Gutierrez: Fiction. I understand that Tim Duncan doesn't technically start at center, but he's essentially the pivot man on the Spurs, so it's between him and Marc Gasol. Hibbert, while he has the body to be absolutely dominant, doesn't do it often enough and is far too prone to foul trouble. He also could use a Gasol-like touch from the midrange.
McNeill: Fiction. Gasol is still around, right? Hibbert is doing a good job anchoring the Pacers' defense in stymieing the Knicks, but Gasol is the better defender and plays a bigger role in his team's offense. Hibbert has recovered from a disappointing regular season, but Gasol is the better of the two.
Strauss: Fiction. Having played well in the (small sample size that is the) playoffs doesn't necessarily mean you're the best. Not only that, but Gasol has been better in both the regular and postseason. Gasol leads Hibbert in postseason PER and, in my opinion, is a more complete defensive player. Hibbert is a great paint protector, but he struggles when leaving the key.
Wade: Fiction. There is a lot of big-man talent out there. Marc Gasol. Tim Duncan. Chris Bosh. Joakim Noah. Hibbert has games where he is better than any of those guys -- especially when the Knicks blow their double-team coverage and don't box out -- but he still ranks below all four overall.
4. Fact or Fiction: If Steph Curry stays healthy, the Warriors will advance.
Cavan: Fiction. You can make the argument that, granting a few more breaks, the W's would be up 3-1 and on the brink of the conference finals. But an equally easy narrative is this: The Warriors let off the hook the one team they couldn't afford to. Gregg Popovich has just enough adjustments left up his sleeve -- a good number of them for Curry specifically -- to make hay with home court.
Gutierrez: Fiction. Not that it won't happen, but Curry's health isn't the only factor. There are far too many elements that could decide this series, including Parker and Ginobili's shooting, Green's defense, Andrew Bogut's defense, the scoring of Thompson and Harrison Barnes, and Golden State's late-game execution. Curry can be explosive, but as Game 1 showed us, it doesn't necessarily translate into a win.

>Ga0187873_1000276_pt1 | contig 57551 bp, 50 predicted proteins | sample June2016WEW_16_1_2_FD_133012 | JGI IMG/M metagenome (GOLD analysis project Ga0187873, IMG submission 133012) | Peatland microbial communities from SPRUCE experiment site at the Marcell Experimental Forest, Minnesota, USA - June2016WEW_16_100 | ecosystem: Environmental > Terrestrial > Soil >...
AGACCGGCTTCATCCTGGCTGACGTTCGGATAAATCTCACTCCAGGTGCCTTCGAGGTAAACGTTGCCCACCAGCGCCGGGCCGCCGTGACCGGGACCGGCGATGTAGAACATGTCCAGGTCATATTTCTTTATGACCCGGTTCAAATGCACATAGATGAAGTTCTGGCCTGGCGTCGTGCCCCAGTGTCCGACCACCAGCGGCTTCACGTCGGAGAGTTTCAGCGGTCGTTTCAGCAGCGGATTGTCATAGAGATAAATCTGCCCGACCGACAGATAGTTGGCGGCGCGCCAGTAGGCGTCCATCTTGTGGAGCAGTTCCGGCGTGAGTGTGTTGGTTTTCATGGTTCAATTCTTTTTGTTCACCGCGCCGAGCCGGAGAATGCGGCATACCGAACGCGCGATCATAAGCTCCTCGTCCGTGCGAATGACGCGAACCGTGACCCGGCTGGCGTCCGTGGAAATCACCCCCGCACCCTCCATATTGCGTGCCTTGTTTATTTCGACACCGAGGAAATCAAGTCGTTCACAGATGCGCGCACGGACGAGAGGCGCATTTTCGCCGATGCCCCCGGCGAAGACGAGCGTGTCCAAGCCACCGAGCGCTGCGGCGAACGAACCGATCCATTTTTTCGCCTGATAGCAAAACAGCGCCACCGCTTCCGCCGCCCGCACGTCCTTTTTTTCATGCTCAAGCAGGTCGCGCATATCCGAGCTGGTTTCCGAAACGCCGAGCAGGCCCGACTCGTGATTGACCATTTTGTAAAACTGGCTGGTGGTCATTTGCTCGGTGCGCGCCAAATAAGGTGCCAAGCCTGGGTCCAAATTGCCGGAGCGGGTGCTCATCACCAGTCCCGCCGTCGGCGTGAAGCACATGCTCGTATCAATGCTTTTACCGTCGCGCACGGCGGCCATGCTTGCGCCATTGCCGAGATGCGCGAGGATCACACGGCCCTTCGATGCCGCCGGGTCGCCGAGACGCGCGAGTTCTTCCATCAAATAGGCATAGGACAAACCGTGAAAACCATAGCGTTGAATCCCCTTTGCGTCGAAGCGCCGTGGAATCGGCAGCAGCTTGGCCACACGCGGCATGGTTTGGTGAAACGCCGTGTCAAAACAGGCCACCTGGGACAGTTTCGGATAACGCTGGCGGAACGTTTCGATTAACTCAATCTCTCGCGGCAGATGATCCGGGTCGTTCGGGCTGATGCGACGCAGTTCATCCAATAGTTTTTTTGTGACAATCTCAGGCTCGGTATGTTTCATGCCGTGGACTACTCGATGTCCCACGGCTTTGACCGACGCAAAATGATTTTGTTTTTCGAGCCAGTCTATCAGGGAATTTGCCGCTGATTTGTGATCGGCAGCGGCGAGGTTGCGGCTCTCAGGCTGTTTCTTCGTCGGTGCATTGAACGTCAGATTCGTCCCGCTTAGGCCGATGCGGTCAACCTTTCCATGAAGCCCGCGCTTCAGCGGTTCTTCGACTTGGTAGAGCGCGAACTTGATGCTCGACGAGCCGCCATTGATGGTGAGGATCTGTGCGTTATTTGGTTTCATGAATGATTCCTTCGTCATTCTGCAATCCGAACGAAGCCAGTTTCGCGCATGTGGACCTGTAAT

McNeill: Fiction. The Spurs have gradually taken control of the style of play in this series, despite losing Game 4, and that has little to do with Curry's health. As long as the Spurs can consistently hit shots, they'll move on to the conference finals no matter how healthy or not Curry is.
Strauss: Fiction. If Steph Curry stays healthy, the Warriors have a fantastic shot at upsetting San Antonio. But I'd still pick the team with two more home games to win this. The Spurs have made some needed adjustments, putting Leonard on Thompson and Green on Curry. They've largely shored up the leaky 3-point defense and likely will pull this out.
Wade: Fiction. The Warriors are the best story in the NBA, but other than Curry, the Spurs still have the four best assets in the series: Parker, Duncan, Ginobili and Popovich.
5. Fact or Fiction: Game 4 will decide the Knicks-Pacers series.
Cavan: Fact. A 3-1 deficit would simply be too much for the Knicks to overcome. To reverse the tide in Game 4, they'll need Melo and/or J.R. to step up big. They'll also need a bounce-back effort from Raymond Felton, whom the Pacers stifled and stymied throughout Game 3. I think they get at least two of those three Tuesday, and the Knicks still take it in seven.
Gutierrez: Fiction. It will almost guarantee a seven-game series if the Knicks find a way to pull this out, but it won't mean New York will definitively advance. The Pacers are good enough to win in New York again, especially against the unpredictable Knicks offense. Game 4 will go to the Pacers anyway, and they'll win the series in six.
McNeill: Fiction. If the Pacers win Game 4, sure, it's over. But I don't think the Pacers dropping Game 4 means the Knicks are any more likely to win the series than Indiana. I trust good defensive teams a lot more than good offensive ones when the odds aren't in their favor. I expect the Pacers to win Game 4 and finish the series in six games.
Strauss: Fiction. The Pacers are good enough to beat the Knicks even if they drop this game. They've already won decisively in Madison Square Garden. New York's spread floor attack breaks many defenses, but on most nights Indiana can handle the Knicks. On that note, I predict Indiana takes Tuesday's game 87-76.
Wade: Fact. On their home court, the Pacers will take care of business and put the Knicks into a 3-1 hole from which they cannot climb out. Look for a breakout game from Paul George with steals, dunks and around four 3-pointers.
ESPN.com and the TrueHoop Network
Israel Gutierrez covers the NBA for ESPN.com. Jim Cavan, Andrew McNeill, Ethan Sherwood Strauss and Jared Wade contribute to the TrueHoop Network.